If you want to get to space these days, the typical method of travel entails strapping yourself into a vehicle with a high-powered rocket engine and then hurtling through the sky at thousands of miles per hour. But for those prone to motion sickness, there is one US company that’s taking a more leisurely approach to exploring the high altitudes above Earth. It’s an organization known as World View Enterprises, and its business model is simple: design high-altitude balloons that can take scientific instruments — and people — into the planet’s stratosphere.
World View was officially founded in 2012, but this week the organization is celebrating the opening of its new headquarters in Tucson, Arizona. The new building spans more than 135,000 square feet, and the company claims it’s the world’s first building designed solely for developing stratospheric flight. It’s here that World View plans to manufacture and test out its balloon-ferried vehicles, made to travel up to 100,000 feet, or nearly 20 miles, above the Earth’s surface. From up there, you’ll be able to see the curvature of the planet.
World View’s tourism initiative, called Voyager, envisions a flight that will last about five to six hours, during which a crew of eight will comfortably float up to the stratosphere in a capsule. The vehicle will have all the amenities you need: giant windows, a small bar, a bathroom, and of course Wi-Fi so passengers can post their pictures of the real-time sunrise to social media. You won’t experience weightlessness at that altitude, but you’ll be around three pounds lighter. Reservations are open already, although no flights have been scheduled, and the cost of a ticket is currently at $75,000.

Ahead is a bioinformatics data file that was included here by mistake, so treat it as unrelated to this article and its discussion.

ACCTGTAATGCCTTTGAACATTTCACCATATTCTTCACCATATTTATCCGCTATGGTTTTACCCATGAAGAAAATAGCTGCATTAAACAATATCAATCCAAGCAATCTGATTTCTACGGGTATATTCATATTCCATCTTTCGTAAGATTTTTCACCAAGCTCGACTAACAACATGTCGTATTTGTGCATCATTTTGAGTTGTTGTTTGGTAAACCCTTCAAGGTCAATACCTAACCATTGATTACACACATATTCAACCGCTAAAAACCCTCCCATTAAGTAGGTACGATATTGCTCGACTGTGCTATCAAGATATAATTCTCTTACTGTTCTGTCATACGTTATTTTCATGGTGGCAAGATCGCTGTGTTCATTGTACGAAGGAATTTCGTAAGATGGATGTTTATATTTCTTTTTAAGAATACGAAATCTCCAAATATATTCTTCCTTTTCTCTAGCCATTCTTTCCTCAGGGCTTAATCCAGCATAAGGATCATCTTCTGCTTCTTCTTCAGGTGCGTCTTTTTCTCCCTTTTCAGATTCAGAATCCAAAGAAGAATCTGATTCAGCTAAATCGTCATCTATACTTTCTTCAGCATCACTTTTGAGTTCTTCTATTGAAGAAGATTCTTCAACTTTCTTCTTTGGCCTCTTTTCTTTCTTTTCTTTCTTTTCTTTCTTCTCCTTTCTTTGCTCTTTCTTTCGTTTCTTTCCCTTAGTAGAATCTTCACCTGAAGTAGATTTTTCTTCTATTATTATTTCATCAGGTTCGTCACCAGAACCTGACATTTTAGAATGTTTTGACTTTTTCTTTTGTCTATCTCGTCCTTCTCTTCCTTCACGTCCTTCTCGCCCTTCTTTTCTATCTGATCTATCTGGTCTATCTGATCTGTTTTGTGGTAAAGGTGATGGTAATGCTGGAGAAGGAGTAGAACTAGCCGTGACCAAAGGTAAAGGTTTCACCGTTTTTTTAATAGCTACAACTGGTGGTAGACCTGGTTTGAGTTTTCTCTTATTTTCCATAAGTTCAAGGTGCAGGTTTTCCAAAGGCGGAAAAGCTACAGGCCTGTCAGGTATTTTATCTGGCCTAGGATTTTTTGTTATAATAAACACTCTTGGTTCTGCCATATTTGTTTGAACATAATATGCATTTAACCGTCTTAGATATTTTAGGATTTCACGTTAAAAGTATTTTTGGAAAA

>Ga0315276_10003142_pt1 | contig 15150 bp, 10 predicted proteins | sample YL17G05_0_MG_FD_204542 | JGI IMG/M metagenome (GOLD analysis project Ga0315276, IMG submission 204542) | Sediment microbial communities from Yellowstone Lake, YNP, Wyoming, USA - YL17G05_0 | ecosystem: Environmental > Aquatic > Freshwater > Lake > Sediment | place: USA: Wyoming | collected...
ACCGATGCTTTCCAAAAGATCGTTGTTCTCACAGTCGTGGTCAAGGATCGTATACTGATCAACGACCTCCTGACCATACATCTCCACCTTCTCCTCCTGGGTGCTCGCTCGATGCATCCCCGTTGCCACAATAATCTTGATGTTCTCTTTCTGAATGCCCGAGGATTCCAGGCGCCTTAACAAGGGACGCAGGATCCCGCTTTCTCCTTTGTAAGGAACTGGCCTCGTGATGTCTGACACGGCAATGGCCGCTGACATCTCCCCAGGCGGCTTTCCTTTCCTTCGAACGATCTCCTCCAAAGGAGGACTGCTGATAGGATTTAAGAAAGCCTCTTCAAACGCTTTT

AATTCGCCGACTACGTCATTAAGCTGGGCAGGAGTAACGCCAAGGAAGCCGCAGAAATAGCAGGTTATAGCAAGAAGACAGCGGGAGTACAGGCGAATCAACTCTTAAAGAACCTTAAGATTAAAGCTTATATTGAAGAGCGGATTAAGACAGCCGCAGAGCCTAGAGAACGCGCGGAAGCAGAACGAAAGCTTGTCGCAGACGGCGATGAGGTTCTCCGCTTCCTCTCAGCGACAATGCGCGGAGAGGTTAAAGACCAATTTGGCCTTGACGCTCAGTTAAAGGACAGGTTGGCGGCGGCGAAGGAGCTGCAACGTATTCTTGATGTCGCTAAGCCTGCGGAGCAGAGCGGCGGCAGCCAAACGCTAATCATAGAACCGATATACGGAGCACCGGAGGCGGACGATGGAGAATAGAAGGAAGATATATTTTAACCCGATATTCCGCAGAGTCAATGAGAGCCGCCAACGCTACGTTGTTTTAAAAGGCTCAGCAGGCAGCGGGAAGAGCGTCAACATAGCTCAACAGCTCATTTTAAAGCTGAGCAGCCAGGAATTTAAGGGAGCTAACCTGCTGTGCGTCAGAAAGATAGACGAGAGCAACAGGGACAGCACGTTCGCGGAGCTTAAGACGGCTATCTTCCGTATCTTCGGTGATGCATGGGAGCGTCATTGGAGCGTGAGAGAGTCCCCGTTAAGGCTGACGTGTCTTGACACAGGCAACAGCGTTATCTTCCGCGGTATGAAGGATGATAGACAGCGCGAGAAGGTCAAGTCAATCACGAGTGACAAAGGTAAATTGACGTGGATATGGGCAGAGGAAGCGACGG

This vision of sending people up in a high-altitude balloon is what prompted the founding of World View. “I remember very clearly [co-founder Taber MacCallum] walking in my office one day, and he said, ‘What do you think about taking people up to the edge of space in an enormous helium balloon?’” Jane Poynter, World View CEO, tells The Verge. “And I didn’t have to think about it. I said, ‘That is it. That’s exactly what we’re looking for.’ It’s gentle, it’s safe. It allows people to be up there for long periods of time.”
Since then, World View has expanded its world view a bit. The company has many notable founders in the spaceflight industry: Poynter herself is the founder of Paragon, which creates technologies for extreme environments, and one of the former crew members of Biosphere 2 — an experiment in the early ‘90s to live inside a closed ecological system simulating a Mars habitat. Former astronaut Mark Kelly is also a co-founder, as well as Alan Stern, the principal investigator of NASA’s New Horizons mission to Pluto and the chairman of the Commercial Spaceflight Federation. Last year, World View announced that it was bringing on former Shuttle astronaut Ron Garan to serve as the chief pilot for human spaceflight.
The company isn’t solely focused on using high-altitude balloons for human travel, but also for science. This year, World View is introducing a new vehicle known as the stratollite; it’s equipped with sensors, cameras, and other types of instruments, and is designed to go up to the stratosphere — without people.